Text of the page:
All patients, including SGM patients, have unique identities, histories, and healthcare needs. The National Academy of Medicine recognizes that while often grouped as LGBTQ, these patients represent incredibly diverse populations3 with different health concerns.1; 2 Broadly speaking, sexuality is the biological, psychological, social, and cultural factors that contribute to pair or romantic bonding, and/or reproduction.3 This includes sexual orientation, which is the emotional and/or sexual attraction individuals have toward others.4; 5 Sex refers to a labeled designation—typically male or female—that reduces complex genetic, hormonal, and developmental factors into a binary grouping. Individuals are assigned a sex designation at birth based on the appearance of their external genitalia. However, it is essential to recognize that this practice does not always accurately identify one’s sex or sexual development. Gender refers to social and cultural factors expected to align with sex designated at birth, including gender identity and gender expression. Gender is often assumed to be binary, relying on the idea that men and women are opposite sides of a continuum. However, gender is significantly more complex. Gender identity is an individual’s internal sense of gender, including the binary genders of female/woman or man/male, or genders outside of binary designations (non-binary), or perhaps another internally felt gender. Sex designated at birth and gender identity may align (e.g., cisgender) for some people but not for others (e.g., transgender).6 Finally, how individuals present their gender to the external world is referred to as gender expression (e.g., hairstyle, clothing, voice).7 Some individuals may experience gender and sexuality as unchanging, identifying with the same categories throughout their lives, while others will experience fluidity, occupying different types during their lifetimes.8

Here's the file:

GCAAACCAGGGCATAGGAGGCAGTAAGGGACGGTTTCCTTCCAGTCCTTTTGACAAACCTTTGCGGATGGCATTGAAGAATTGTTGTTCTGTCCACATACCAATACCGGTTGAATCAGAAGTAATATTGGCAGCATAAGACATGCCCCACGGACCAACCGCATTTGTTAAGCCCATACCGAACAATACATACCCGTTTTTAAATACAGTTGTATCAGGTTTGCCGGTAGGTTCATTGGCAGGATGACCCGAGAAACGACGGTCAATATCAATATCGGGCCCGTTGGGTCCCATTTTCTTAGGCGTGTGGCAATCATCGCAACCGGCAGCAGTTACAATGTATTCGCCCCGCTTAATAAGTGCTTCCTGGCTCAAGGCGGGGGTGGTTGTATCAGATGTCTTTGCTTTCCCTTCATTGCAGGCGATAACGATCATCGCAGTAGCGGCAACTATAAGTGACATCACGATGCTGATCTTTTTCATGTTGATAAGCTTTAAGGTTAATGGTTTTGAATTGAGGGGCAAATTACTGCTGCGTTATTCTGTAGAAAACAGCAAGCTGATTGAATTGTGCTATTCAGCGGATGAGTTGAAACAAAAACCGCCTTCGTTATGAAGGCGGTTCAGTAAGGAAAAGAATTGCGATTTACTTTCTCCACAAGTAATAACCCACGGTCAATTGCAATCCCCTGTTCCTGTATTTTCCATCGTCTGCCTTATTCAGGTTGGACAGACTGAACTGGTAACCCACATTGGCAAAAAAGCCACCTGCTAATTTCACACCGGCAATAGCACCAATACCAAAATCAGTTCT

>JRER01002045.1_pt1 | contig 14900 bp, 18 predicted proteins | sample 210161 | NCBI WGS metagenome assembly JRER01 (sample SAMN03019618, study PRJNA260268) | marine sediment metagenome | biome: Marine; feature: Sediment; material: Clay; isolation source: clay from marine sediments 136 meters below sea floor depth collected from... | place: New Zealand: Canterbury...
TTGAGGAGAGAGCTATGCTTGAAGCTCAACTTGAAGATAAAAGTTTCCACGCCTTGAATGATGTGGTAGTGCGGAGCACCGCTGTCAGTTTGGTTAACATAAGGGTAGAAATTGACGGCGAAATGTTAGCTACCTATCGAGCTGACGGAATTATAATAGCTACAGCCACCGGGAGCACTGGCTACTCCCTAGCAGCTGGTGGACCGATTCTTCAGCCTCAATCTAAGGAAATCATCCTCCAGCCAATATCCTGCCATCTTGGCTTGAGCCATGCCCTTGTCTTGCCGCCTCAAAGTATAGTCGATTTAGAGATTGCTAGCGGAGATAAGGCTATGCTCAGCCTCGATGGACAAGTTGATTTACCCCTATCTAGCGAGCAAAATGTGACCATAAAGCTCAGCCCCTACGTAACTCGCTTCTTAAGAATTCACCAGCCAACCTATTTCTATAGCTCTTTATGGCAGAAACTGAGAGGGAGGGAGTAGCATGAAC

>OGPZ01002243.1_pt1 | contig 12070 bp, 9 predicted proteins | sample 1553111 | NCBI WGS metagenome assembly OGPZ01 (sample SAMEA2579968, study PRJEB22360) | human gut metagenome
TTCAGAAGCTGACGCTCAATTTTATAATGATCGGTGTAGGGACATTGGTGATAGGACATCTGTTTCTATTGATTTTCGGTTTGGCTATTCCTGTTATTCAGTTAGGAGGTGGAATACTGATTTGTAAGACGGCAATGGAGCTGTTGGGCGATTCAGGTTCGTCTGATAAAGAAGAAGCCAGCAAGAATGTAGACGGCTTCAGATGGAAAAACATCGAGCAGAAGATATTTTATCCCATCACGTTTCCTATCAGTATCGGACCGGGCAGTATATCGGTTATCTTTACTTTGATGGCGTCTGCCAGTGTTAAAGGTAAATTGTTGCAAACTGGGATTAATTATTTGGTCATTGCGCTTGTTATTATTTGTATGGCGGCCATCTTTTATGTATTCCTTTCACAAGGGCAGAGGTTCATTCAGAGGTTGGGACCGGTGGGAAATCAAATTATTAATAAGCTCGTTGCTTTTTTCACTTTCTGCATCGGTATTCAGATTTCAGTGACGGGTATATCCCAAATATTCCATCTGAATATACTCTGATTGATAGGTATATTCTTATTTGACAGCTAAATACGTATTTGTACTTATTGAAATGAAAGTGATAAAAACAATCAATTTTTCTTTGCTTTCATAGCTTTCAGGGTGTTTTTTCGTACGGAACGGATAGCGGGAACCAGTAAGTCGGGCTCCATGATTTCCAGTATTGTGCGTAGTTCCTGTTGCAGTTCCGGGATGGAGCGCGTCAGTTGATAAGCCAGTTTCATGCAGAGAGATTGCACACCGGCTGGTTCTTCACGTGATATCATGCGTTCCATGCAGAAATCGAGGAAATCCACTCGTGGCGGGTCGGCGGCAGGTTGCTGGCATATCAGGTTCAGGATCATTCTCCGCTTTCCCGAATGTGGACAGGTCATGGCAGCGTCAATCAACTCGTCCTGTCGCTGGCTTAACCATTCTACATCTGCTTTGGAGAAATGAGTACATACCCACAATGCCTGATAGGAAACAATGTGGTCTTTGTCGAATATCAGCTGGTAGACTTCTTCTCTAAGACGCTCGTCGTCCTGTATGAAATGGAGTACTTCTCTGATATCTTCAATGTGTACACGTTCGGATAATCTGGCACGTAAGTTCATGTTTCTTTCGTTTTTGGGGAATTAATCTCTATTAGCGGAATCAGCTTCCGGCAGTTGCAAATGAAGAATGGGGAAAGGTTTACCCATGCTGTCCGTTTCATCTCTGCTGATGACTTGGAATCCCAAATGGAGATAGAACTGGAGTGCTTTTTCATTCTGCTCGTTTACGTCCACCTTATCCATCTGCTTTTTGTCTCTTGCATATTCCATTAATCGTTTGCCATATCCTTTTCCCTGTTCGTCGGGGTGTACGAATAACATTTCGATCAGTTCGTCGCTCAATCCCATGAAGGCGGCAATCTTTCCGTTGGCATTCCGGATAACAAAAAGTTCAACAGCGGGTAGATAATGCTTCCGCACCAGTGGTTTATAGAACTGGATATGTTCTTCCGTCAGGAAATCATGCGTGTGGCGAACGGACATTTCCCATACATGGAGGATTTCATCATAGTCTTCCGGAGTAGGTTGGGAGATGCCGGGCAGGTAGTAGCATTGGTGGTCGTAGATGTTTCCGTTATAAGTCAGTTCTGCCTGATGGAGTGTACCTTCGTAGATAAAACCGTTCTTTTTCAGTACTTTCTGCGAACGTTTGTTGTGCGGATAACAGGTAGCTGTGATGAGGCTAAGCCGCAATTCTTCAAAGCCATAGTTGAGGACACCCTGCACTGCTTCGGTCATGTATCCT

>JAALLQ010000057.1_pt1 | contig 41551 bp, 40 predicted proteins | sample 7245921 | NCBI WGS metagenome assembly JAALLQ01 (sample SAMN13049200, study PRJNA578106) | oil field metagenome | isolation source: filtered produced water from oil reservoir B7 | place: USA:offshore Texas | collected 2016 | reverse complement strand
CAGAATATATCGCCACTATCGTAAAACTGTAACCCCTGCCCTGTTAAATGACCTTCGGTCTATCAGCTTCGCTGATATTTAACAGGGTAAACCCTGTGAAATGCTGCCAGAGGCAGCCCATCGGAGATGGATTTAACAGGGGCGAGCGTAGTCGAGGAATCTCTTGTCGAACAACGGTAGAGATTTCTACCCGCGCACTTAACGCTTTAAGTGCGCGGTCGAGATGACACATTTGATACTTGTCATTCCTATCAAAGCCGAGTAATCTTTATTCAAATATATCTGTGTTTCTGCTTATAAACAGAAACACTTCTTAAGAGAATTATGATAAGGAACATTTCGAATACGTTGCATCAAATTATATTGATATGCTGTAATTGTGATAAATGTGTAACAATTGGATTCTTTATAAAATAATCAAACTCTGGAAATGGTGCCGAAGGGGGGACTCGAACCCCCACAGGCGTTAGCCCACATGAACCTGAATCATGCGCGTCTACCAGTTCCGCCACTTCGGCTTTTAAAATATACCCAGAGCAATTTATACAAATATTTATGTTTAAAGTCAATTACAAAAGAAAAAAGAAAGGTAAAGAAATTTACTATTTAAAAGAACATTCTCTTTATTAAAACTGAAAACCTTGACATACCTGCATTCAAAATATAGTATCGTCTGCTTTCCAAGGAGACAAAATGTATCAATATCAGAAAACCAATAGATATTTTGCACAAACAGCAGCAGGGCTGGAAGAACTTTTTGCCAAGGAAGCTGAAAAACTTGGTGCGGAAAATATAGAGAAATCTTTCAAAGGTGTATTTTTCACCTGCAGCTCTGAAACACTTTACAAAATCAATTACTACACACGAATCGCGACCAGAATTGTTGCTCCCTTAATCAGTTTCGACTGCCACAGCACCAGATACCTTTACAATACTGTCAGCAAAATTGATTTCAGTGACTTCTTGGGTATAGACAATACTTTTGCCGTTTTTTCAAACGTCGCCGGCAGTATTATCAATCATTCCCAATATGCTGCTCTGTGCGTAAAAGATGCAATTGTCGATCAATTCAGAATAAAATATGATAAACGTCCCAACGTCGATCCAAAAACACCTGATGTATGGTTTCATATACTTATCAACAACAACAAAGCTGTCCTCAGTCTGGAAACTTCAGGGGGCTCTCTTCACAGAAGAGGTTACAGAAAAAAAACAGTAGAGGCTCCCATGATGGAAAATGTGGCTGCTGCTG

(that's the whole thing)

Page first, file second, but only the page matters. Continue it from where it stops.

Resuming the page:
To illuminate the complexity associated with these ideas, the Gender Unicorn (see Figure 4.1) visually shows how sex designated at birth, gender identity, gender expression, and patterns of romantic attraction are separate but interrelated concepts.6 The Gender Unicorn helps represent these concepts, illustrating how their unique and particular combinations contribute to the rich diversity among people.
Figure 4.1. The Gender Unicorn